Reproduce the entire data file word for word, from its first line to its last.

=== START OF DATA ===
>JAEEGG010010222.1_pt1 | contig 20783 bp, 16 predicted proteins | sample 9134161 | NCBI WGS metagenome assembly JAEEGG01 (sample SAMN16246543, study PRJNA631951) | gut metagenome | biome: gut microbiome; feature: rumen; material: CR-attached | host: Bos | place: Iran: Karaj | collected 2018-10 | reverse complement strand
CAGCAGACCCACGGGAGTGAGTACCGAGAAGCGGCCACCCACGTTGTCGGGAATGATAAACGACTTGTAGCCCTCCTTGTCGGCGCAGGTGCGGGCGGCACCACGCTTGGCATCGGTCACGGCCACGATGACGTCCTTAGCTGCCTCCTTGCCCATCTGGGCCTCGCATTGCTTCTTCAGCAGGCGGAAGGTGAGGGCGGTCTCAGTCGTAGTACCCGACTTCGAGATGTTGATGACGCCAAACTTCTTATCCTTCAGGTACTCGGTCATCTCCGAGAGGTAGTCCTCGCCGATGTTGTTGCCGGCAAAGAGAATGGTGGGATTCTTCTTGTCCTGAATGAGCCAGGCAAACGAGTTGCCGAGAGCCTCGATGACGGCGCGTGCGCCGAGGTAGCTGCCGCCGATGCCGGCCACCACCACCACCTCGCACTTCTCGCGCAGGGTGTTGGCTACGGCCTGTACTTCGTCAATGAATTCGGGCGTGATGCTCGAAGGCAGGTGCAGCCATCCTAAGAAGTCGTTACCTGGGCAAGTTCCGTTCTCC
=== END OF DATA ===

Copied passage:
>JAEEGG010010222.1_pt1 | contig 20783 bp, 16 predicted proteins | sample 9134161 | NCBI WGS metagenome assembly JAEEGG01 (sample SAMN16246543, study PRJNA631951) | gut metagenome | biome: gut microbiome; feature: rumen; material: CR-attached | host: Bos | place: Iran: Karaj | collected 2018-10 | reverse complement strand
CAGCAGACCCACGGGAGTGAGTACCGAGAAGCGGCCACCCACGTTGTCGGGAATGATAAACGACTTGTAGCCCTCCTTGTCGGCGCAGGTGCGGGCGGCACCACGCTTGGCATCGGTCACGGCCACGATGACGTCCTTAGCTGCCTCCTTGCCCATCTGGGCCTCGCATTGCTTCTTCAGCAGGCGGAAGGTGAGGGCGGTCTCAGTCGTAGTACCCGACTTCGAGATGTTGATGACGCCAAACTTCTTATCCTTCAGGTACTCGGTCATCTCCGAGAGGTAGTCCTCGCCGATGTTGTTGCCGGCAAAGAGAATGGTGGGATTCTTCTTGTCCTGAATGAGCCAGGCAAACGAGTTGCCGAGAGCCTCGATGACGGCGCGTGCGCCGAGGTAGCTGCCGCCGATGCCGGCCACCACCACCACCTCGCACTTCTCGCGCAGGGTGTTGGCTACGGCCTGTACTTCGTCAATGAATTCGGGCGTGATGCTCGAAGGCAGGTGCAGCCATCCTAAGAAGTCGTTACCTGGGCAAGTTCCGTTCTCC